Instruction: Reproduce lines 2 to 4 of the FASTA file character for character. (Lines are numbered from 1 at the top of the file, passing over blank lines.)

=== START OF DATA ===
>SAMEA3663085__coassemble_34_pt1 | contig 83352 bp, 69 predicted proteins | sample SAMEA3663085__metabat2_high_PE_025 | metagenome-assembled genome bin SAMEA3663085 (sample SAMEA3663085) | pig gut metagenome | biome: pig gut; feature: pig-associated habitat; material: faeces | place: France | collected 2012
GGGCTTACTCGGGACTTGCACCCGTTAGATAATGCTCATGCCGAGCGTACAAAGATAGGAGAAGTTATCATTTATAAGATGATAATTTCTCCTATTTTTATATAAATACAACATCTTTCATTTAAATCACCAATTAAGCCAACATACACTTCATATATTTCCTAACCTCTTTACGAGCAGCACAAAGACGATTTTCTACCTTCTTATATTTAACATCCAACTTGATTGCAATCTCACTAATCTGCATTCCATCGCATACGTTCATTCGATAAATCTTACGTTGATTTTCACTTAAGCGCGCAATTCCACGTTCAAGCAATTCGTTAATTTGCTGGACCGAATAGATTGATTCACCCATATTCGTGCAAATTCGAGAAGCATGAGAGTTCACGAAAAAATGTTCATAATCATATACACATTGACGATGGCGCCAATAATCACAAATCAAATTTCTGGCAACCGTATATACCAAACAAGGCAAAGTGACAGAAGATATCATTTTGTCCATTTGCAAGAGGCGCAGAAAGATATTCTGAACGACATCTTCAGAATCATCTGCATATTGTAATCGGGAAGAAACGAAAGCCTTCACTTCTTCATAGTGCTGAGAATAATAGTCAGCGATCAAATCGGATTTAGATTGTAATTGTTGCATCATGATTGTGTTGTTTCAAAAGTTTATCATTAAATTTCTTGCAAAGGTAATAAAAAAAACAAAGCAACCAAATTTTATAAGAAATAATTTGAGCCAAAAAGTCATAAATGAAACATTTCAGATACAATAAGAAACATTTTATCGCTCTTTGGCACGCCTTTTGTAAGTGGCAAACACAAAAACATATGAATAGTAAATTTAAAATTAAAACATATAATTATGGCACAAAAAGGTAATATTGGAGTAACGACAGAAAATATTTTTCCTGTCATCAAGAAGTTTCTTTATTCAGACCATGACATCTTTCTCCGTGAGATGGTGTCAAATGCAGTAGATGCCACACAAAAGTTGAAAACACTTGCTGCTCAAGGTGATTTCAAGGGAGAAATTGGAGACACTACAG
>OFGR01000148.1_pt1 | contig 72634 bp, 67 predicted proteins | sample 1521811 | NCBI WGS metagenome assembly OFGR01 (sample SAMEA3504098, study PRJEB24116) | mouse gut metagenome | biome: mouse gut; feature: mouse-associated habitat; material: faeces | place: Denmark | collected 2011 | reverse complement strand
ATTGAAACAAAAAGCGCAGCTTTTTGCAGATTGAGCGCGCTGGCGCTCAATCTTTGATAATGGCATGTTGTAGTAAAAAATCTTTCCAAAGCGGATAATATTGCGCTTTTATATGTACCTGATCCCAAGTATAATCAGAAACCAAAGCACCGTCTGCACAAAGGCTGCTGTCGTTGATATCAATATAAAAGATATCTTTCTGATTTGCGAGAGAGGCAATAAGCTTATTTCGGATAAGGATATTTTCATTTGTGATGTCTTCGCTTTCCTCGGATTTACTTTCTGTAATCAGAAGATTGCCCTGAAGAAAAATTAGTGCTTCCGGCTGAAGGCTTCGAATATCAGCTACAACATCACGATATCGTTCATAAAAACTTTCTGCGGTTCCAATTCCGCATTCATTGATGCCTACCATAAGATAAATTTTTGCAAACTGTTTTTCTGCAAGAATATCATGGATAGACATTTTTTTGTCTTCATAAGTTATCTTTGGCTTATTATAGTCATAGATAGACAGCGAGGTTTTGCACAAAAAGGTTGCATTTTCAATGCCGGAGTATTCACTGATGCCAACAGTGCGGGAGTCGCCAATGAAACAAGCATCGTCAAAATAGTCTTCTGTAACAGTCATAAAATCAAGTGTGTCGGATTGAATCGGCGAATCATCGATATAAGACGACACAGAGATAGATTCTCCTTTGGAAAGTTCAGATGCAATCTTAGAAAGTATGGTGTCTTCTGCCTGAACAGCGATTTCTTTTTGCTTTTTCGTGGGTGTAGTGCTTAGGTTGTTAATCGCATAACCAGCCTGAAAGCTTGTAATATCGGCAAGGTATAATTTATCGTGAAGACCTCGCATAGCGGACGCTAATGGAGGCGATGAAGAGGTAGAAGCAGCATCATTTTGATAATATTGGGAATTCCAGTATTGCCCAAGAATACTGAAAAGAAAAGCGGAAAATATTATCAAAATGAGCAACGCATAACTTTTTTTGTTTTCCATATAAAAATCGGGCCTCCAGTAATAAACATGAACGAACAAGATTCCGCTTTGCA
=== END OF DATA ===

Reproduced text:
GGGCTTACTCGGGACTTGCACCCGTTAGATAATGCTCATGCCGAGCGTACAAAGATAGGAGAAGTTATCATTTATAAGATGATAATTTCTCCTATTTTTATATAAATACAACATCTTTCATTTAAATCACCAATTAAGCCAACATACACTTCATATATTTCCTAACCTCTTTACGAGCAGCACAAAGACGATTTTCTACCTTCTTATATTTAACATCCAACTTGATTGCAATCTCACTAATCTGCATTCCATCGCATACGTTCATTCGATAAATCTTACGTTGATTTTCACTTAAGCGCGCAATTCCACGTTCAAGCAATTCGTTAATTTGCTGGACCGAATAGATTGATTCACCCATATTCGTGCAAATTCGAGAAGCATGAGAGTTCACGAAAAAATGTTCATAATCATATACACATTGACGATGGCGCCAATAATCACAAATCAAATTTCTGGCAACCGTATATACCAAACAAGGCAAAGTGACAGAAGATATCATTTTGTCCATTTGCAAGAGGCGCAGAAAGATATTCTGAACGACATCTTCAGAATCATCTGCATATTGTAATCGGGAAGAAACGAAAGCCTTCACTTCTTCATAGTGCTGAGAATAATAGTCAGCGATCAAATCGGATTTAGATTGTAATTGTTGCATCATGATTGTGTTGTTTCAAAAGTTTATCATTAAATTTCTTGCAAAGGTAATAAAAAAAACAAAGCAACCAAATTTTATAAGAAATAATTTGAGCCAAAAAGTCATAAATGAAACATTTCAGATACAATAAGAAACATTTTATCGCTCTTTGGCACGCCTTTTGTAAGTGGCAAACACAAAAACATATGAATAGTAAATTTAAAATTAAAACATATAATTATGGCACAAAAAGGTAATATTGGAGTAACGACAGAAAATATTTTTCCTGTCATCAAGAAGTTTCTTTATTCAGACCATGACATCTTTCTCCGTGAGATGGTGTCAAATGCAGTAGATGCCACACAAAAGTTGAAAACACTTGCTGCTCAAGGTGATTTCAAGGGAGAAATTGGAGACACTACAG
>OFGR01000148.1_pt1 | contig 72634 bp, 67 predicted proteins | sample 1521811 | NCBI WGS metagenome assembly OFGR01 (sample SAMEA3504098, study PRJEB24116) | mouse gut metagenome | biome: mouse gut; feature: mouse-associated habitat; material: faeces | place: Denmark | collected 2011 | reverse complement strand
ATTGAAACAAAAAGCGCAGCTTTTTGCAGATTGAGCGCGCTGGCGCTCAATCTTTGATAATGGCATGTTGTAGTAAAAAATCTTTCCAAAGCGGATAATATTGCGCTTTTATATGTACCTGATCCCAAGTATAATCAGAAACCAAAGCACCGTCTGCACAAAGGCTGCTGTCGTTGATATCAATATAAAAGATATCTTTCTGATTTGCGAGAGAGGCAATAAGCTTATTTCGGATAAGGATATTTTCATTTGTGATGTCTTCGCTTTCCTCGGATTTACTTTCTGTAATCAGAAGATTGCCCTGAAGAAAAATTAGTGCTTCCGGCTGAAGGCTTCGAATATCAGCTACAACATCACGATATCGTTCATAAAAACTTTCTGCGGTTCCAATTCCGCATTCATTGATGCCTACCATAAGATAAATTTTTGCAAACTGTTTTTCTGCAAGAATATCATGGATAGACATTTTTTTGTCTTCATAAGTTATCTTTGGCTTATTATAGTCATAGATAGACAGCGAGGTTTTGCACAAAAAGGTTGCATTTTCAATGCCGGAGTATTCACTGATGCCAACAGTGCGGGAGTCGCCAATGAAACAAGCATCGTCAAAATAGTCTTCTGTAACAGTCATAAAATCAAGTGTGTCGGATTGAATCGGCGAATCATCGATATAAGACGACACAGAGATAGATTCTCCTTTGGAAAGTTCAGATGCAATCTTAGAAAGTATGGTGTCTTCTGCCTGAACAGCGATTTCTTTTTGCTTTTTCGTGGGTGTAGTGCTTAGGTTGTTAATCGCATAACCAGCCTGAAAGCTTGTAATATCGGCAAGGTATAATTTATCGTGAAGACCTCGCATAGCGGACGCTAATGGAGGCGATGAAGAGGTAGAAGCAGCATCATTTTGATAATATTGGGAATTCCAGTATTGCCCAAGAATACTGAAAAGAAAAGCGGAAAATATTATCAAAATGAGCAACGCATAACTTTTTTTGTTTTCCATATAAAAATCGGGCCTCCAGTAATAAACATGAACGAACAAGATTCCGCTTTGCA